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7 Tips to Soothe Your Dry, Itchy Skin


Dry Skin Fix # 4: Petroleum Jelly

For people with sensitive skin that is easily ravaged by household skin irritants, the best dry skin treatments contain the fewest ingredients. One such treatment is pure petroleum jelly. When abrasive household products touch skin, they break down the skin’s protective barrier. Then, when you apply a chemical-laden moisturizer on top of an already weakened area, it leads to skin irritation overload -- burning, stinging, itching, and redness.

Because it contains only one ingredient, petroleum jelly is very gentle on the skin. As a result, the American Academy of Dermatology recommends it as a dry skin soother for all areas of the body, from your lips to your hands to your feet. And because it is so safe and inexpensive, you can apply petroleum jelly as often as you like.

Dry Skin Fix # 5: Oats

If exposure to a household cleaning product has left your skin rough and itchy, simply open your kitchen cabinet for a proven dry skin treatment: oatmeal. Oats have been used to treat dry skin for centuries. But only recently have researchers discovered what eases the itch: chemicals called avenanthramides that fight inflammation and redness.

To maximize the grain’s itch-fighting power, take an oatmeal bath. Grind either quick or old-fashioned oatmeal in a blender or food processor and slowly sprinkle it into the tub as the water runs. Then soak for at least 15 minutes.

Dry Skin Fix # 6: A Mite-Free Zone

As gross as it may sound, one common household skin irritant lives and breathes in most homes. A study published in the Journal of Investigative Dermatology reported that exposure to microscopic dust mites promotes inflamed, irritated skin.

To prevent mite-related itch, regularly vacuum floors and carpets and wash your bedding in water that is 130 degrees F or hotter at least once a week.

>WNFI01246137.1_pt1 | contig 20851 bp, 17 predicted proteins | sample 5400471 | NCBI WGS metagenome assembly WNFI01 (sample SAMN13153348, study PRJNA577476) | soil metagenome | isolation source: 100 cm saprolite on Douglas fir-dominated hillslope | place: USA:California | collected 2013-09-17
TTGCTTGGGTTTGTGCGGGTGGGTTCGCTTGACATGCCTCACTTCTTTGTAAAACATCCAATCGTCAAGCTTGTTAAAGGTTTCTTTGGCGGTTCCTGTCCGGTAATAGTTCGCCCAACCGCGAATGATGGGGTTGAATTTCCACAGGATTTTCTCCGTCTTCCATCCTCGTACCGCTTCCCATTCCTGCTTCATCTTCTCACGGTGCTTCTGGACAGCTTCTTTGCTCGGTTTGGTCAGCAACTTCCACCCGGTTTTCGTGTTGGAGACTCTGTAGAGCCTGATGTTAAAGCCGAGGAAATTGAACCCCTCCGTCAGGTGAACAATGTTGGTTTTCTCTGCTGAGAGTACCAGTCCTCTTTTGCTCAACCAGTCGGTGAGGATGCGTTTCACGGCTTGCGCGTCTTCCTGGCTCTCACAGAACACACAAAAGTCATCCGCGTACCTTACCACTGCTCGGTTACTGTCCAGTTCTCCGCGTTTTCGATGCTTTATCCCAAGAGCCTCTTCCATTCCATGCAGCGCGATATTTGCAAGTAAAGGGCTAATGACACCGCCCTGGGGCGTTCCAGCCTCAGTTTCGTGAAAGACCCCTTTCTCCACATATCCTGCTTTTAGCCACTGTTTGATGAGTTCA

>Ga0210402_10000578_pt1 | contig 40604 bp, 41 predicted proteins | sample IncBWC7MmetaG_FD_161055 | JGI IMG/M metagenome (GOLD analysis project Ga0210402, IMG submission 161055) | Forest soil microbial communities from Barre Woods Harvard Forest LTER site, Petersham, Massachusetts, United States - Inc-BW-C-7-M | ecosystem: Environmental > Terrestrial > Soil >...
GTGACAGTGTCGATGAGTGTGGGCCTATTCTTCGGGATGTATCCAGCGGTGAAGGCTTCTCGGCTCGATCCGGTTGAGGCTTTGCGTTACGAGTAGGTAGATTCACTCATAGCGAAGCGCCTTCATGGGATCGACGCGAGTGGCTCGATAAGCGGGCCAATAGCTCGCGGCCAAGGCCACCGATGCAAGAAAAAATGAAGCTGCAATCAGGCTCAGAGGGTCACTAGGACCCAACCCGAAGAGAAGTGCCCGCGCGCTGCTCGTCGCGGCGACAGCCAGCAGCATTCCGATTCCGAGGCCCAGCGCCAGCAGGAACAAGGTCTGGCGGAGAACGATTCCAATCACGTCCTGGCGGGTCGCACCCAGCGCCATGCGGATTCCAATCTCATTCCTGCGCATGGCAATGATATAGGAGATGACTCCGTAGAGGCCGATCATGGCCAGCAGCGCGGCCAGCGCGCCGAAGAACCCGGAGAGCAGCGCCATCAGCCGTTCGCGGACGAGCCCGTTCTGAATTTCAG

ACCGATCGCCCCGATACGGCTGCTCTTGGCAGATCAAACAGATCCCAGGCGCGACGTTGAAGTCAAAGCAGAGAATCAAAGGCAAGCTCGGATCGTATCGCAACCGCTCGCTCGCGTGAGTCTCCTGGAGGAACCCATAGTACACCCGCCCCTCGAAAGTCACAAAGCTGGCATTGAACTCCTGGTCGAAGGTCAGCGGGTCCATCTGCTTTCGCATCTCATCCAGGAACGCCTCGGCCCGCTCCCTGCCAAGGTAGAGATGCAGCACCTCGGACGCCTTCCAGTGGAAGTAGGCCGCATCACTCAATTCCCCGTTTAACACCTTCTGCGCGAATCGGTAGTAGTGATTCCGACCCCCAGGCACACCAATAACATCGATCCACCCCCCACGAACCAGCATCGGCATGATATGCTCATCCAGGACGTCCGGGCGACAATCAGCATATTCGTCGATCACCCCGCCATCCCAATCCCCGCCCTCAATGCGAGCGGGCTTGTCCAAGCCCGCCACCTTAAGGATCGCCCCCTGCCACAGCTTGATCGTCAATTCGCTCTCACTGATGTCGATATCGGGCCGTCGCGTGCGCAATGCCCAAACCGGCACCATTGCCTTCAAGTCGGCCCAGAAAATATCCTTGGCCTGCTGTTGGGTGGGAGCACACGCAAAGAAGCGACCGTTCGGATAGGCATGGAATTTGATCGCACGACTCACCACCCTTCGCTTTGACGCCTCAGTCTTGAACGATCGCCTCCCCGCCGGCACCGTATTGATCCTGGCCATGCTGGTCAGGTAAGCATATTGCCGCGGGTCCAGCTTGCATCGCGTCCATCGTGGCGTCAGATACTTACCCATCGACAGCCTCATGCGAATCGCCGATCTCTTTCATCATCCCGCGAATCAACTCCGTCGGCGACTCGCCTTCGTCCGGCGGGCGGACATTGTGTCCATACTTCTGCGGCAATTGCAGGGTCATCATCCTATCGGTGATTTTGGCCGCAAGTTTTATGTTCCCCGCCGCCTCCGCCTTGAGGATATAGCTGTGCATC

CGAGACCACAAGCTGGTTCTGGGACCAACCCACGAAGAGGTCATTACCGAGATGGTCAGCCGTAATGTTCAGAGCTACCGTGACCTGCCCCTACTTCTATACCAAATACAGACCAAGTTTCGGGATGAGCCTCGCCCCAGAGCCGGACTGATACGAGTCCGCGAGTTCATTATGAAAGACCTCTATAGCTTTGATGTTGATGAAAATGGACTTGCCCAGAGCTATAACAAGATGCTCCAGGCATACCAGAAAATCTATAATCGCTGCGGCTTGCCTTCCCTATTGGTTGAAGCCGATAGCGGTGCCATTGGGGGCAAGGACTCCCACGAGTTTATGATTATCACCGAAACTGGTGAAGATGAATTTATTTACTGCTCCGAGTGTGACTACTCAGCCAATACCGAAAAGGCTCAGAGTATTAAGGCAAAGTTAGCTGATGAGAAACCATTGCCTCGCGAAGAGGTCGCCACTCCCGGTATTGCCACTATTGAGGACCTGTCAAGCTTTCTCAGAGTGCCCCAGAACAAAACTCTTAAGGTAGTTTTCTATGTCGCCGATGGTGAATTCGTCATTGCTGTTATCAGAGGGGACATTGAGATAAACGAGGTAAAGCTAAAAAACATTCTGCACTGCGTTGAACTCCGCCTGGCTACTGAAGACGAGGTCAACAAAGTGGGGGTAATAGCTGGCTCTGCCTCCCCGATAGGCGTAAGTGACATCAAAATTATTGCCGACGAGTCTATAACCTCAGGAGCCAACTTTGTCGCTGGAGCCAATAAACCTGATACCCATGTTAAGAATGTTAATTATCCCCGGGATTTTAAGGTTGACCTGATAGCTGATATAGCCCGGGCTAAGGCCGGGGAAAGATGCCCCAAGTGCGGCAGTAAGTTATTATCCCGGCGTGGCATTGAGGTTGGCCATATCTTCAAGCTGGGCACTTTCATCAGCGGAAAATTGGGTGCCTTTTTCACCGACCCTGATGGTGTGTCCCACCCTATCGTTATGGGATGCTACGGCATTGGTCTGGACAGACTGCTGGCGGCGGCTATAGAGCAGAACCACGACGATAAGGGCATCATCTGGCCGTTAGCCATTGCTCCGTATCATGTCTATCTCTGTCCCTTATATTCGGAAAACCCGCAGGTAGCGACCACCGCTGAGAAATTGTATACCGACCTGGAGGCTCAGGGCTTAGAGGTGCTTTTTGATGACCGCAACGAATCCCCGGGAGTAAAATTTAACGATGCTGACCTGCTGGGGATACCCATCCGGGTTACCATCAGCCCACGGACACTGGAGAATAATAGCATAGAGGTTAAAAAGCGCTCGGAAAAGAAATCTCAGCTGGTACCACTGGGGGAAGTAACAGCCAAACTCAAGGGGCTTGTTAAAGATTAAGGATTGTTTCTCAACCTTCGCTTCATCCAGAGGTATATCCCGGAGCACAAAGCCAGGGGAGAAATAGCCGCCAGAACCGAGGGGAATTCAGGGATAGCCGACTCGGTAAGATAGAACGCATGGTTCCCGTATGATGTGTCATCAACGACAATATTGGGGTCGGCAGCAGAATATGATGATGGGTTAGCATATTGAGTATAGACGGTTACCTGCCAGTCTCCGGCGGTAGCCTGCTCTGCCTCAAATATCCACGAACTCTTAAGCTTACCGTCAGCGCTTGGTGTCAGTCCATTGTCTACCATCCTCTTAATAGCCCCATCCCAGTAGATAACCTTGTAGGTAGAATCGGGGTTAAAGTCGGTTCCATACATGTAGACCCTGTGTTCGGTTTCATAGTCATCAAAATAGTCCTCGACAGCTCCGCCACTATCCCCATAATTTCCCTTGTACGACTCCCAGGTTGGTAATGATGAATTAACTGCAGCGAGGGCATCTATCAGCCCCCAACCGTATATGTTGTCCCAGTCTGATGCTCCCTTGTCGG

Dry Skin Fix # 7: Hydrating Hand Sanitizer

You can’t check out at a convenience store or walk into a doctor’s office without seeing a dispenser of hand sanitizer these days. And many families also keep sanitizer dispensers all over the house for quick and easy hand cleansing.

With the threat of flu and other illnesses, hand sanitizer is surely a good thing, both inside your home and out. What’s not so good is the drying effect these alcohol-based sanitizers have on your hands. To keep your hands smooth, look for hydrating versions that are dermatologist-recommended.

WebMD Medical Reference Reviewed by Stephanie S. Gardner, MD on June 11, 2016



American Academy of Dermatology: “Dry Skin & Keratosis Pilaris.”

Francesca Fusco, MD, dermatologist, New York City.

American Academy of Dermatology: “Dermatologists’ Top Tips for Skin Care on a Budget."

American Academy of Dermatology: “Cosmeceutical Facts and Your Skin.”

Sur, R. Archives of Dermatological Research, November 2008.

The Mayo Clinic: “Some Home Remedies Are Good Options.”

Jeong, S. Journal of Investigational Dermatology, August 2008.

Sarah L. Stein, MD, pediatric dermatologist, Comer Children’s Hospital, University of Chicago.

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